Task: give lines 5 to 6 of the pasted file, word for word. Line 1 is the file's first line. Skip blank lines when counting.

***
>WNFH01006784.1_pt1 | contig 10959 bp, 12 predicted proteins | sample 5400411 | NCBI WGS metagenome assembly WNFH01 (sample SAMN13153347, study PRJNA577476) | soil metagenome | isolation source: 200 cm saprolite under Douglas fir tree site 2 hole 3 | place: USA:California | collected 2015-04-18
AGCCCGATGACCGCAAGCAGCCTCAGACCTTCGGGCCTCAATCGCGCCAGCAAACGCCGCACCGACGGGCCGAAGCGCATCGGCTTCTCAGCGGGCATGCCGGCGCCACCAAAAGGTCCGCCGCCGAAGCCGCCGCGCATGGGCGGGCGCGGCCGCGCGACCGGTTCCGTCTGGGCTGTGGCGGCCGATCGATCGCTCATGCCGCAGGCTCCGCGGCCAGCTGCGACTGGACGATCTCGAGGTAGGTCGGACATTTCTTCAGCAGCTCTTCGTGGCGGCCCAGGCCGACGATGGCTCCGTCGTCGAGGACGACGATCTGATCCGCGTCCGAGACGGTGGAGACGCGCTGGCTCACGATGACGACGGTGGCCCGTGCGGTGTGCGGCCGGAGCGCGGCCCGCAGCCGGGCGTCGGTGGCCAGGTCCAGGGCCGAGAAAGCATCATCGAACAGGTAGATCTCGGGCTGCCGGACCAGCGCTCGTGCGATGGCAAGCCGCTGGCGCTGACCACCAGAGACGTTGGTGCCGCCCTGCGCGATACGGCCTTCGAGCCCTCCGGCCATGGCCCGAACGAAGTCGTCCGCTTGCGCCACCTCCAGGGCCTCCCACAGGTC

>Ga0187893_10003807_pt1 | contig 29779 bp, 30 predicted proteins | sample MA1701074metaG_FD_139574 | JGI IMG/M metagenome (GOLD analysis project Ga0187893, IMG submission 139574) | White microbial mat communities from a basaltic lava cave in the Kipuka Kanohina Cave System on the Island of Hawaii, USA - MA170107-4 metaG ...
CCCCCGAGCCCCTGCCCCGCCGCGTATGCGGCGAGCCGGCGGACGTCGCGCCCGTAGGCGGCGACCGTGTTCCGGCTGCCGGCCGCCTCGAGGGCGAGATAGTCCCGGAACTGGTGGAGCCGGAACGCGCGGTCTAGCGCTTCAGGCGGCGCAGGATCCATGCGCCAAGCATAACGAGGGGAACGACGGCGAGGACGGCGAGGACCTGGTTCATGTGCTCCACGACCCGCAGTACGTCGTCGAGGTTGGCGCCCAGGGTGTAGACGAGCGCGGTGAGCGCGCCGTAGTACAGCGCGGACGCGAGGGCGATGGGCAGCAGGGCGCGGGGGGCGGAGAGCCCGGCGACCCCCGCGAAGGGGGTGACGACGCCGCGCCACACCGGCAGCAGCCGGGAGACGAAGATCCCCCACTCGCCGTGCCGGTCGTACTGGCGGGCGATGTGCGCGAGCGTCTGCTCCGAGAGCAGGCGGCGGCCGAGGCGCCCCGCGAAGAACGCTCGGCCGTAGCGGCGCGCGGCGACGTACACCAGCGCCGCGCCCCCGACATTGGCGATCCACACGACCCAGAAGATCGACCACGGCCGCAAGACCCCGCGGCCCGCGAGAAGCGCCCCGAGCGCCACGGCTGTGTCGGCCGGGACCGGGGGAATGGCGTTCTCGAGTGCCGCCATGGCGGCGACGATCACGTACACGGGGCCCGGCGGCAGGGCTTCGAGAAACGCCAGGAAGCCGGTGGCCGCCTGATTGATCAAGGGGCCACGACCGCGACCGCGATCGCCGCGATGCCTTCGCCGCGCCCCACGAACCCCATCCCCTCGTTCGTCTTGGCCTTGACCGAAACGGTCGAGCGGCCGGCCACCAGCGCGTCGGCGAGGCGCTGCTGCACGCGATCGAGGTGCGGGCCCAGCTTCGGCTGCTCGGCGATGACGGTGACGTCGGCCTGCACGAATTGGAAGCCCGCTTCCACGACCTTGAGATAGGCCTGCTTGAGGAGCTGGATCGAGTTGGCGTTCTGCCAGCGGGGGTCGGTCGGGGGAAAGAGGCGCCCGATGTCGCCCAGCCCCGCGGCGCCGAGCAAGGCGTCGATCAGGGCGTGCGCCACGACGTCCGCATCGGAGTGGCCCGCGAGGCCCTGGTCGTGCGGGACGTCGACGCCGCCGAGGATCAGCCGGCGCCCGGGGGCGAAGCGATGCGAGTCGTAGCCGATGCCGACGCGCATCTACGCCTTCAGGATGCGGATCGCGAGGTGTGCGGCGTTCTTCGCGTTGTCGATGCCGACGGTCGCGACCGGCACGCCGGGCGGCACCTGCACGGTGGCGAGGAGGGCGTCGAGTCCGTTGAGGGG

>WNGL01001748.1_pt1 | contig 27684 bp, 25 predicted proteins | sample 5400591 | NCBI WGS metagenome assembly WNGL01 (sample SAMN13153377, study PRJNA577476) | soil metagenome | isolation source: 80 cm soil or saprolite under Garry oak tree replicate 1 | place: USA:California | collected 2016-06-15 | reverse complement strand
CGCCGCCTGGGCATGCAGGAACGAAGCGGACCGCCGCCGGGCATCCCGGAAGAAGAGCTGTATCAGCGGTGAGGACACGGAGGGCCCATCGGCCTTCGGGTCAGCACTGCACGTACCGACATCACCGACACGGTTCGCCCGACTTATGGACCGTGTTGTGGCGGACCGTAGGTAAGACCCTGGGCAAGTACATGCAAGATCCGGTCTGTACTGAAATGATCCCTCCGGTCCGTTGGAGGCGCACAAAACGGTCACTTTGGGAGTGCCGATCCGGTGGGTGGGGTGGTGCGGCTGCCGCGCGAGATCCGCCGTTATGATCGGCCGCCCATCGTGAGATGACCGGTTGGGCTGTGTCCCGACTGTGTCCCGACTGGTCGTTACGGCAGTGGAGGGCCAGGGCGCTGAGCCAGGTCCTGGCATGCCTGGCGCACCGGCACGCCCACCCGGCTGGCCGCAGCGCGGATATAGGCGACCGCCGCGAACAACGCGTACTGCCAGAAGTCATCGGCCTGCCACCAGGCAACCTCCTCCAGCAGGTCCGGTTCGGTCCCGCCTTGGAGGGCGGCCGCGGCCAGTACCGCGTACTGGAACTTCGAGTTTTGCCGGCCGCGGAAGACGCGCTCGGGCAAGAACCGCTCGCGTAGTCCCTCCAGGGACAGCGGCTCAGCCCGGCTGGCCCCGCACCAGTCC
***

>WNGL01001748.1_pt1 | contig 27684 bp, 25 predicted proteins | sample 5400591 | NCBI WGS metagenome assembly WNGL01 (sample SAMN13153377, study PRJNA577476) | soil metagenome | isolation source: 80 cm soil or saprolite under Garry oak tree replicate 1 | place: USA:California | collected 2016-06-15 | reverse complement strand
CGCCGCCTGGGCATGCAGGAACGAAGCGGACCGCCGCCGGGCATCCCGGAAGAAGAGCTGTATCAGCGGTGAGGACACGGAGGGCCCATCGGCCTTCGGGTCAGCACTGCACGTACCGACATCACCGACACGGTTCGCCCGACTTATGGACCGTGTTGTGGCGGACCGTAGGTAAGACCCTGGGCAAGTACATGCAAGATCCGGTCTGTACTGAAATGATCCCTCCGGTCCGTTGGAGGCGCACAAAACGGTCACTTTGGGAGTGCCGATCCGGTGGGTGGGGTGGTGCGGCTGCCGCGCGAGATCCGCCGTTATGATCGGCCGCCCATCGTGAGATGACCGGTTGGGCTGTGTCCCGACTGTGTCCCGACTGGTCGTTACGGCAGTGGAGGGCCAGGGCGCTGAGCCAGGTCCTGGCATGCCTGGCGCACCGGCACGCCCACCCGGCTGGCCGCAGCGCGGATATAGGCGACCGCCGCGAACAACGCGTACTGCCAGAAGTCATCGGCCTGCCACCAGGCAACCTCCTCCAGCAGGTCCGGTTCGGTCCCGCCTTGGAGGGCGGCCGCGGCCAGTACCGCGTACTGGAACTTCGAGTTTTGCCGGCCGCGGAAGACGCGCTCGGGCAAGAACCGCTCGCGTAGTCCCTCCAGGGACAGCGGCTCAGCCCGGCTGGCCCCGCACCAGTCC